Fairy Tales

Classic Tales · Into the Woods · Selchies · Sir Orfeo
A Lady in a Forest Sir Orfeo is a magical confection, a medieval resetting of the classic tale of Orpheus and Euridyce as the quest of King Orfeo to reclaim his wife Lady Heurodis from the realm of the King of Faery. The story is preserved in three Middle English manuscripts of the fourteenth and fifteenth centuries, based on a lost Breton lyric lay, and in the Shetlandic folk-ballad King Orfeo.

The Twisting of the Tale

The Englishing of Romance: Familiarising Sir Orfeo, an essay by Robert Sanderson, traces the historical path of the Orpheus myth from antiquity to the Middle Ages and explores Breton lyric lays and the interlacing of the classical story with the Celtic theme of the fairy-realm under the hill.

The Text

Sir Orfeo, an edition in Middle English by Anne Laskaya and Eve Salisbury at TEAMS (originally Published in The Middle English Breton Lays Kalamazoo, Michigan: Medieval Institute Publications, 1995).
Sir Orfeo in the Auchinleck Manuscript at the National Library of Scotland offers online access to scans of the manuscript. [Large images and slow to load, but worth the wait.]
Sir Orfeo, a verse translation by Jessie L. Weston, from The Chief Middle English Poets (1914).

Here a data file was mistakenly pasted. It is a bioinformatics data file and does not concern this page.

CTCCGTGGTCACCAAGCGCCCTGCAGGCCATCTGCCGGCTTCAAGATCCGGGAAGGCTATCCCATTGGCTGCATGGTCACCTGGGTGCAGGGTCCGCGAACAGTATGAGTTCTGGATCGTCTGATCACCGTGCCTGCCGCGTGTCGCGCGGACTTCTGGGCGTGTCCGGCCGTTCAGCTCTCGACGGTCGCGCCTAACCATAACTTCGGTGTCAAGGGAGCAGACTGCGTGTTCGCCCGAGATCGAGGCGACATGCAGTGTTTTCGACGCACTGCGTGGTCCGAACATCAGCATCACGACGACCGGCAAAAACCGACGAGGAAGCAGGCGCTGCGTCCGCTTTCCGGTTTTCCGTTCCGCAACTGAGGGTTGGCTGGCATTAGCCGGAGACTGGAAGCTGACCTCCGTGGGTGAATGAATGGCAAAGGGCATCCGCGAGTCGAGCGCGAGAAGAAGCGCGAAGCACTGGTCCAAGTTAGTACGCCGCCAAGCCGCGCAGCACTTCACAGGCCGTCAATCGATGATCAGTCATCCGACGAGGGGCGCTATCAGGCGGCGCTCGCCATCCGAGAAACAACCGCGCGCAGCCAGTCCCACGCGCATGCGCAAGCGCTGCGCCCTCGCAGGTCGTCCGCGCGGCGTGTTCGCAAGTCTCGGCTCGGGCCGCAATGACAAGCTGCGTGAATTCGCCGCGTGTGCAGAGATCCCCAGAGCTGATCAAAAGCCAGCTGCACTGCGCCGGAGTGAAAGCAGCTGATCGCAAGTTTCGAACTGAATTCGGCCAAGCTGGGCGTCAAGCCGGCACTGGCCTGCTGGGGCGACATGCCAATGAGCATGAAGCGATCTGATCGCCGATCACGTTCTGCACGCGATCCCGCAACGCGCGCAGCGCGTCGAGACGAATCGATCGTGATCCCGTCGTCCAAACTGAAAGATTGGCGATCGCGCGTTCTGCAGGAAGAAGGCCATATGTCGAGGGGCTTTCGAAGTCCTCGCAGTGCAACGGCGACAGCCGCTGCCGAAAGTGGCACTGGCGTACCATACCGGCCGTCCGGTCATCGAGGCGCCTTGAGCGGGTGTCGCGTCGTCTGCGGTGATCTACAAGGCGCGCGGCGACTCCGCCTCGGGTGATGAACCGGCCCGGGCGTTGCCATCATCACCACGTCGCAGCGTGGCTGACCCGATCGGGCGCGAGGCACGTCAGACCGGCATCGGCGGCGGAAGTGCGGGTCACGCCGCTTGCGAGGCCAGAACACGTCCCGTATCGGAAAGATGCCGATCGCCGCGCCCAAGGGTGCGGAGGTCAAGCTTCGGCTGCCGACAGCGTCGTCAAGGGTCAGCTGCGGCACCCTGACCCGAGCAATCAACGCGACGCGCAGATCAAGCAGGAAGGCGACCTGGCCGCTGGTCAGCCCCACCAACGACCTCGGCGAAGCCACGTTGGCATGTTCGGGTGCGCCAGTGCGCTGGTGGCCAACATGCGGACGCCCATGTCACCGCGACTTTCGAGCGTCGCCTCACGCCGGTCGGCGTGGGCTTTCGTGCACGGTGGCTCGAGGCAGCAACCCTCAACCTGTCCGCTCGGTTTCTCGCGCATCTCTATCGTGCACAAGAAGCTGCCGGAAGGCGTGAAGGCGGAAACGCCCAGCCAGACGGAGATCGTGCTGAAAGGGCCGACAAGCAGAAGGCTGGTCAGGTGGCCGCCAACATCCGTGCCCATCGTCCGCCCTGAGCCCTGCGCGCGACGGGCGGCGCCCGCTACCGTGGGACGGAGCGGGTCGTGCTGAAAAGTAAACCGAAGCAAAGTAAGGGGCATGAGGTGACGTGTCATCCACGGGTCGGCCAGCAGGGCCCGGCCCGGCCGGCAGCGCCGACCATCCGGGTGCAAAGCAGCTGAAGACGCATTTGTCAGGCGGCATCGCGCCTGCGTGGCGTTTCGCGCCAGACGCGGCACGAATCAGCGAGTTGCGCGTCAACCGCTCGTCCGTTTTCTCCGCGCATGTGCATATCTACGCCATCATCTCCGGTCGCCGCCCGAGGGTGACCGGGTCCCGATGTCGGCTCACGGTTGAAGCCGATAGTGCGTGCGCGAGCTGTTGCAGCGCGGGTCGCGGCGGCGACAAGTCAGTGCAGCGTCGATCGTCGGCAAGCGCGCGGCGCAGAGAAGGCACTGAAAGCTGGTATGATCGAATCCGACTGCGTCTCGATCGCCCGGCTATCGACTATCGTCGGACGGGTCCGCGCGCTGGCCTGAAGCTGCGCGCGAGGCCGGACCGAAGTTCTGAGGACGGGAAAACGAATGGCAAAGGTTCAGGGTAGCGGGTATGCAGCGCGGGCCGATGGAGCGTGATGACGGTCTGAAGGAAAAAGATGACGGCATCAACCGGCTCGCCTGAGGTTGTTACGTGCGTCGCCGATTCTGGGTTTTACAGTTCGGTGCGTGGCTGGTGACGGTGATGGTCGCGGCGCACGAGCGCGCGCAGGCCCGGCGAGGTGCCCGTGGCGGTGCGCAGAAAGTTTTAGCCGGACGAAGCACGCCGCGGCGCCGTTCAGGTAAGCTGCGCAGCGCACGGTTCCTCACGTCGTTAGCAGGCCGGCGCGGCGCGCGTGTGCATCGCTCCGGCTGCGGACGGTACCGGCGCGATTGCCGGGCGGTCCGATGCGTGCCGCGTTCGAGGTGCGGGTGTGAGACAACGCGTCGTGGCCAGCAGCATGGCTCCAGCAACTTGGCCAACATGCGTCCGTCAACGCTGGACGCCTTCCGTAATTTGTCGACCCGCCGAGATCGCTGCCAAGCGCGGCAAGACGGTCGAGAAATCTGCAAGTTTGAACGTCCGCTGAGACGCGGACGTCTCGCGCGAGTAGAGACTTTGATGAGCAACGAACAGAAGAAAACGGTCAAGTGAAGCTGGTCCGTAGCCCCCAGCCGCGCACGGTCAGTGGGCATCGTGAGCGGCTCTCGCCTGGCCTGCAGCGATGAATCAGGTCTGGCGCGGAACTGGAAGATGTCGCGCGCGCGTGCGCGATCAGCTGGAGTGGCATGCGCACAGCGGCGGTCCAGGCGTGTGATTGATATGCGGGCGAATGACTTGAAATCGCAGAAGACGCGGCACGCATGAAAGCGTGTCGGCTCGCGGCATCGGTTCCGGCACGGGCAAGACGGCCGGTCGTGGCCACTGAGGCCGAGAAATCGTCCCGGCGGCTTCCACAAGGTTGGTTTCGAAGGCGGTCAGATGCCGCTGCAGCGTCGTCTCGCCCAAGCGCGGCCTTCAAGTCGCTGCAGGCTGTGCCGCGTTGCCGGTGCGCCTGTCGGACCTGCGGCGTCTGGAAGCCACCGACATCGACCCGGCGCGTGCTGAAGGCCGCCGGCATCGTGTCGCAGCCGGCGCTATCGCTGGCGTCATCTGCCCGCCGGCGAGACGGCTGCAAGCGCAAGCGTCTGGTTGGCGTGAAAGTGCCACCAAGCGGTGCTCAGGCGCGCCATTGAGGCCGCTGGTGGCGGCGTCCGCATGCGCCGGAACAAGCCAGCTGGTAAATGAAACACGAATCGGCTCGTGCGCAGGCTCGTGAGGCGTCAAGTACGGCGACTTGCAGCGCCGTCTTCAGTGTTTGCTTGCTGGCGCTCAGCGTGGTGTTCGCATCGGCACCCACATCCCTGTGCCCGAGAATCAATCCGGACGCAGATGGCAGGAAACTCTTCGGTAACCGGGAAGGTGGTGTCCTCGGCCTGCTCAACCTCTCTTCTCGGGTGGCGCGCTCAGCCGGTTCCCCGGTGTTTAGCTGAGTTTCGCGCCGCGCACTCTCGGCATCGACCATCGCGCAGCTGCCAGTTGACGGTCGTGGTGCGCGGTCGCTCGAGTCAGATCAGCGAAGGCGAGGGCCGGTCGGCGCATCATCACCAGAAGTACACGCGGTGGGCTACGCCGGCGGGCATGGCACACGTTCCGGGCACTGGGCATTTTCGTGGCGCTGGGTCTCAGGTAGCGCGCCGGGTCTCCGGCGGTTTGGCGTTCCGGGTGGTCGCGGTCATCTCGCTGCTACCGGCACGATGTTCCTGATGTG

Sir Orfeo retold by Linda Marie Zaerr in modern English based on the Auchinleck MS with harp references added from MS Harley 3810/1 and MS Ashmole 61. [PDF]
Sir Orfeo, a digital edition by Ulrich Harsch at the Bibliotheca Augustana in Augsburg.
J.R.R. Tolkien's edition of Sir Orfeo in Middle English was published in 1944; his translation was published in Sir Gawain and the Green Knight, Pearl, Sir Orfeo (1975).

The Ballad

DER lived a king inta da aste,
    Scowan ürla grün
Der lived a lady in da wast.
    Whar giorten han grün oarlac.
King Orfeo, Child Ballad 19a, collected in the Shetland Islands. The ballad's archaic language is a combination of verses in the Shetlandic dialect or Shaelta and a refrain in Norn, the Norse dialect spoken in Shetland and its neighbouring islands into the eighteenth century.
King Orfeo, A Shetland Ballad, from the Oxford Book of Ballads, edited by Arthur Quiller-Couch, 1910.
The Music of Faery by Terri Windling uses a prose retelling of King Orfeo as the stepping-off point for a journey through the world of the English, Celtic, and Northern ballad tradition; at the Endicott Studio. New !

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26 December 2005